10/18/10 10:13 PM ET
Will Cain be able to quiet Phillies' stars?
Giants' Game 3 starter has struggled vs. Philly firepower
By Cash Kruth / MLB.com
Second baseman Chase Utley has had great success against Cain, hitting .467 (7-for-15) in his career with three home runs and seven RBIs. Jimmy Rollins (6-for-10) also has hit Cain hard, knocking out three triples and a home run and driving in five runs against the right-hander. And although Cain has been able to keep power-hitting first baseman Ryan Howard fairly quiet (2-for-10 with four strikeouts), both of Howard's hits have left the yard.Utley, Rollins and Howard are a combined 6-for-20 (.300) in the NLCS. Will Giants outfielder Cody Ross keep it going? There's no reason to think he can't. After hitting two home runs off Roy Halladay in Game 1, all Ross did in Game 2 was hit a game-tying homer off Roy Oswalt. In all, Ross is hitting .500 (3-for-6) in the NLCS and .350 (7-for-20) in the postseason. Ross also is going up against a familiar face in Hamels. Ross, who spent the previous three-plus seasons in the NL East with Florida, is 9-for-30 with four homers against the lefty. Juan Uribe's wrist: It's no stretch to say that the entire left side of the Giants' infield hinges on Uribe's left wrist, which the shortstop injured while sliding into second base in Game 1. Uribe, 31, had an MRI on the wrist on Monday in San Francisco, but the results were not known following the team's off-day workout. If he is good to go, he'll likely get the start at third base, sliding over so Edgar Renteria can start against the lefty Hamels. If Uribe is unable to go, the Giants would basically be forced to start switch-hitter Pablo Sandoval at third, despite Sandoval's struggles (.227 batting average) against left-handers this season. Uribe hasn't done much at the plate in the playoffs -- with only two hits in 18 at-bats -- but he is a threat to leave the yard at any time. He was one of the key cogs in San Francisco's lineup this season, ranking second on the team with 24 home runs and 85 RBIs, both career highs, while batting .248 in 148 games. He is also able to step up in key moments. Eleven of his 24 homers this season either tied the score or gave the Giants the lead. Hamels continues to etch place in history: Hamels is only 26, but he's already had quite a postseason career. The MVP of both the 2008 NLCS and World Series, he is 6-3 with a 3.36 ERA in 11 playoff starts. On Tuesday he'll become only the 33rd pitcher in Major League history to make 12 career postseason starts. Although the Wild Card era may skew those numbers somewhat, there is no doubt that Hamels has proven himself to be one of the top postseason pitchers during the past four seasons. He also has dealt with adversity in his five big league seasons, going 10-11 with a 4.32 ERA last season and posting a 7.58 ERA in four postseason starts. Now, thanks to greater maturity, a cut fastball and an even greater work ethic, he is back on track, similar to 2008. "The cutter's helped him, but I think he's grown up a lot from just the part of the experience of going through a tough year," manager Charlie Manuel said. "And I think the fact that ... we added Roy Halladay, I think he's got a better work routine. [He] learned a lot from Roy. And Hamels has always been a mentally tough guy. He's always loved to pitch." Return of Rollins? There's no question that 2010 has been a season to forget for Rollins, who played in only 88 games while dealing with a lingering hamstring injury. The NL Division Series also wasn't kind to the 31-year-old shortstop, who hit just .091 (1-for-11) against the Reds. He finally broke out in Game 2, working a bases-loaded walk in the first inning, getting an infield single in the fourth when a popup fell between three Giants and knocking out a bases-clearing three-run double in the seventh. Considering that performance, along with his aforementioned numbers against Cain (6-for-10) and AT&T Park's spacious outfield, it wouldn't be a surprise to see him have continued success in Game 3.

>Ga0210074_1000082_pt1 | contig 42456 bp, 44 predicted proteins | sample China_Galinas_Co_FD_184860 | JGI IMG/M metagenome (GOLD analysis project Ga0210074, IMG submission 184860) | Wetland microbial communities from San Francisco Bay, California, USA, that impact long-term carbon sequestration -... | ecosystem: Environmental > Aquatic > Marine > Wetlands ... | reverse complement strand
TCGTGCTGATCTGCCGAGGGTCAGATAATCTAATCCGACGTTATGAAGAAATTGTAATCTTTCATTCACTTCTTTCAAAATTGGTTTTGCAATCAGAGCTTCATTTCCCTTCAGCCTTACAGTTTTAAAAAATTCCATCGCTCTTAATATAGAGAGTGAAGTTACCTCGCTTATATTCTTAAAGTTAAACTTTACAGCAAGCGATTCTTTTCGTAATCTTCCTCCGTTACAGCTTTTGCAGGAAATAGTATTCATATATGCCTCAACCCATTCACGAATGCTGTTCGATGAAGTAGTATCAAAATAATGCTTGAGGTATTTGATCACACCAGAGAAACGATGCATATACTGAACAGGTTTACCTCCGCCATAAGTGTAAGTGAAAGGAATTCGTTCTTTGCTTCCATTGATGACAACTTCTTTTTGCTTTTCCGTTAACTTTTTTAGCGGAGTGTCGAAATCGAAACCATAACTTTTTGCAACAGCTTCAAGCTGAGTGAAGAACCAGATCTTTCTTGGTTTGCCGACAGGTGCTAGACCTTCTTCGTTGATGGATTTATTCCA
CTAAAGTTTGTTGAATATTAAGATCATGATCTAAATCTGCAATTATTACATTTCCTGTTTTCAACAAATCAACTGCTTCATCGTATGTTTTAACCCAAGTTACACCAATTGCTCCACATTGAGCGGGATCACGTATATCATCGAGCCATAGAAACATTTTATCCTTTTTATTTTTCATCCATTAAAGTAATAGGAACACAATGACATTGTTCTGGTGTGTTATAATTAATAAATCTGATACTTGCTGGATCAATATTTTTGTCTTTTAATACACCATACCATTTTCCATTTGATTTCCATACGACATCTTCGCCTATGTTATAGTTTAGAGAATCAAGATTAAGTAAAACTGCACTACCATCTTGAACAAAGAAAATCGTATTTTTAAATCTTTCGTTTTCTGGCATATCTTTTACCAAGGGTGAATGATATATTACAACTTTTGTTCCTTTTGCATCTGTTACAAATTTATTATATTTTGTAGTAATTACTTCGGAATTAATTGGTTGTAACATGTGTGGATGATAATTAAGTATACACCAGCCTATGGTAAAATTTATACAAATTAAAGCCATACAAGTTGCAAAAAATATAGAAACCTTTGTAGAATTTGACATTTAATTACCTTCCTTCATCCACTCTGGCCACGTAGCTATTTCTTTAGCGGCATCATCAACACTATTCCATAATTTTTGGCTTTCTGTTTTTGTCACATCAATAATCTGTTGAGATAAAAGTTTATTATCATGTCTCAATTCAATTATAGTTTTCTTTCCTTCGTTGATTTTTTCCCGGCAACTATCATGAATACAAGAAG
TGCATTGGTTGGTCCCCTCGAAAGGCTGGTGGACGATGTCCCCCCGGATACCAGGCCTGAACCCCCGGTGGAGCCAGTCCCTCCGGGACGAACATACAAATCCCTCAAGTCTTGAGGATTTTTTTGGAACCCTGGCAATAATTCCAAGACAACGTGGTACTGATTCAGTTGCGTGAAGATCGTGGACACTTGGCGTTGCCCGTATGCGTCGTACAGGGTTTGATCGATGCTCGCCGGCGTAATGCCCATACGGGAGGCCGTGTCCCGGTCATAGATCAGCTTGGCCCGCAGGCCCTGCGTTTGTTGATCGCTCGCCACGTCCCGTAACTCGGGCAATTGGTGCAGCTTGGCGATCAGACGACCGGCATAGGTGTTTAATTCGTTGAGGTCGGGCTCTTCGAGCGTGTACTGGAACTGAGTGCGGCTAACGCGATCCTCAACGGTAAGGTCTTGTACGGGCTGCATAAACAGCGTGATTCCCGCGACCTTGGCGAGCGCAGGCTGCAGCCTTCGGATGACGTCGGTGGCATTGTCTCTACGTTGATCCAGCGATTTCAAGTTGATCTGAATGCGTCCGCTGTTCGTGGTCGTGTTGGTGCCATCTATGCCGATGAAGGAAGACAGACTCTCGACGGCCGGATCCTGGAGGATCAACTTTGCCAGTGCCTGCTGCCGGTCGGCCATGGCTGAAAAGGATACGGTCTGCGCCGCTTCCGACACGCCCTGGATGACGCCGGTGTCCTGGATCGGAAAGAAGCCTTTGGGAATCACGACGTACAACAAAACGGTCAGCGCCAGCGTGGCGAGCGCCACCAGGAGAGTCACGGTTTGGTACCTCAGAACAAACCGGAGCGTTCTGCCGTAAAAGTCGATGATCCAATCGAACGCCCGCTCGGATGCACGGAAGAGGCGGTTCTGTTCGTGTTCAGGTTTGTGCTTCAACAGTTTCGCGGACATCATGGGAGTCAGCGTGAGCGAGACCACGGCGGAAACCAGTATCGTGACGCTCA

Cash Kruth is an associate reporter for MLB.com. This story was not subject to the approval of Major League Baseball or its clubs.